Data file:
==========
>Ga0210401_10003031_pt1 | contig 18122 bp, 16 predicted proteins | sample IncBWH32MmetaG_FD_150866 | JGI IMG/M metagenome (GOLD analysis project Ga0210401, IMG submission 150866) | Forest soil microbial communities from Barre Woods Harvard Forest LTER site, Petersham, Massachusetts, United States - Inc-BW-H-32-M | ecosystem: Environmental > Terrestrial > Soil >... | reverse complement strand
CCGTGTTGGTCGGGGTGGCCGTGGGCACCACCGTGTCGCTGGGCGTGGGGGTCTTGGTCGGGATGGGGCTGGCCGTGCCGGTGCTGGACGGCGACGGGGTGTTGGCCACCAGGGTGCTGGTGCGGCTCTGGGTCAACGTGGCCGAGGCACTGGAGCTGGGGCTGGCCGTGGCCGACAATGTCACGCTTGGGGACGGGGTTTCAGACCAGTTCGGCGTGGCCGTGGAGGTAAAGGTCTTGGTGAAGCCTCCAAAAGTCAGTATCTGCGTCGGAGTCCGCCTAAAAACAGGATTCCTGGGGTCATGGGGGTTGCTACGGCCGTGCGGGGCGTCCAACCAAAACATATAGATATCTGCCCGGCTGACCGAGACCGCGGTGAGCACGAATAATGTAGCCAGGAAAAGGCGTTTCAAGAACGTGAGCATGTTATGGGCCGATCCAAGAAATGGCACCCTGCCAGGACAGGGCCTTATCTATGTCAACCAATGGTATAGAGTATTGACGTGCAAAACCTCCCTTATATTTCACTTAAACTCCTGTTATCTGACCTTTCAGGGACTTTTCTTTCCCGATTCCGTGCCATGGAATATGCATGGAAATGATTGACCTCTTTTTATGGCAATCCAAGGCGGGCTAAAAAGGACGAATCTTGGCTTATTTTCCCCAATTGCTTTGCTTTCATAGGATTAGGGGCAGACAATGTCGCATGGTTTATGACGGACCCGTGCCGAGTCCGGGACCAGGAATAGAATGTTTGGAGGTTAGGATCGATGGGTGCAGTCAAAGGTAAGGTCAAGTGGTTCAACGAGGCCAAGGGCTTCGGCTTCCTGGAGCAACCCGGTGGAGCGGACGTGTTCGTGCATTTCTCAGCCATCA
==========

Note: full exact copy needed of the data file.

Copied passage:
>Ga0210401_10003031_pt1 | contig 18122 bp, 16 predicted proteins | sample IncBWH32MmetaG_FD_150866 | JGI IMG/M metagenome (GOLD analysis project Ga0210401, IMG submission 150866) | Forest soil microbial communities from Barre Woods Harvard Forest LTER site, Petersham, Massachusetts, United States - Inc-BW-H-32-M | ecosystem: Environmental > Terrestrial > Soil >... | reverse complement strand
CCGTGTTGGTCGGGGTGGCCGTGGGCACCACCGTGTCGCTGGGCGTGGGGGTCTTGGTCGGGATGGGGCTGGCCGTGCCGGTGCTGGACGGCGACGGGGTGTTGGCCACCAGGGTGCTGGTGCGGCTCTGGGTCAACGTGGCCGAGGCACTGGAGCTGGGGCTGGCCGTGGCCGACAATGTCACGCTTGGGGACGGGGTTTCAGACCAGTTCGGCGTGGCCGTGGAGGTAAAGGTCTTGGTGAAGCCTCCAAAAGTCAGTATCTGCGTCGGAGTCCGCCTAAAAACAGGATTCCTGGGGTCATGGGGGTTGCTACGGCCGTGCGGGGCGTCCAACCAAAACATATAGATATCTGCCCGGCTGACCGAGACCGCGGTGAGCACGAATAATGTAGCCAGGAAAAGGCGTTTCAAGAACGTGAGCATGTTATGGGCCGATCCAAGAAATGGCACCCTGCCAGGACAGGGCCTTATCTATGTCAACCAATGGTATAGAGTATTGACGTGCAAAACCTCCCTTATATTTCACTTAAACTCCTGTTATCTGACCTTTCAGGGACTTTTCTTTCCCGATTCCGTGCCATGGAATATGCATGGAAATGATTGACCTCTTTTTATGGCAATCCAAGGCGGGCTAAAAAGGACGAATCTTGGCTTATTTTCCCCAATTGCTTTGCTTTCATAGGATTAGGGGCAGACAATGTCGCATGGTTTATGACGGACCCGTGCCGAGTCCGGGACCAGGAATAGAATGTTTGGAGGTTAGGATCGATGGGTGCAGTCAAAGGTAAGGTCAAGTGGTTCAACGAGGCCAAGGGCTTCGGCTTCCTGGAGCAACCCGGTGGAGCGGACGTGTTCGTGCATTTCTCAGCCATCA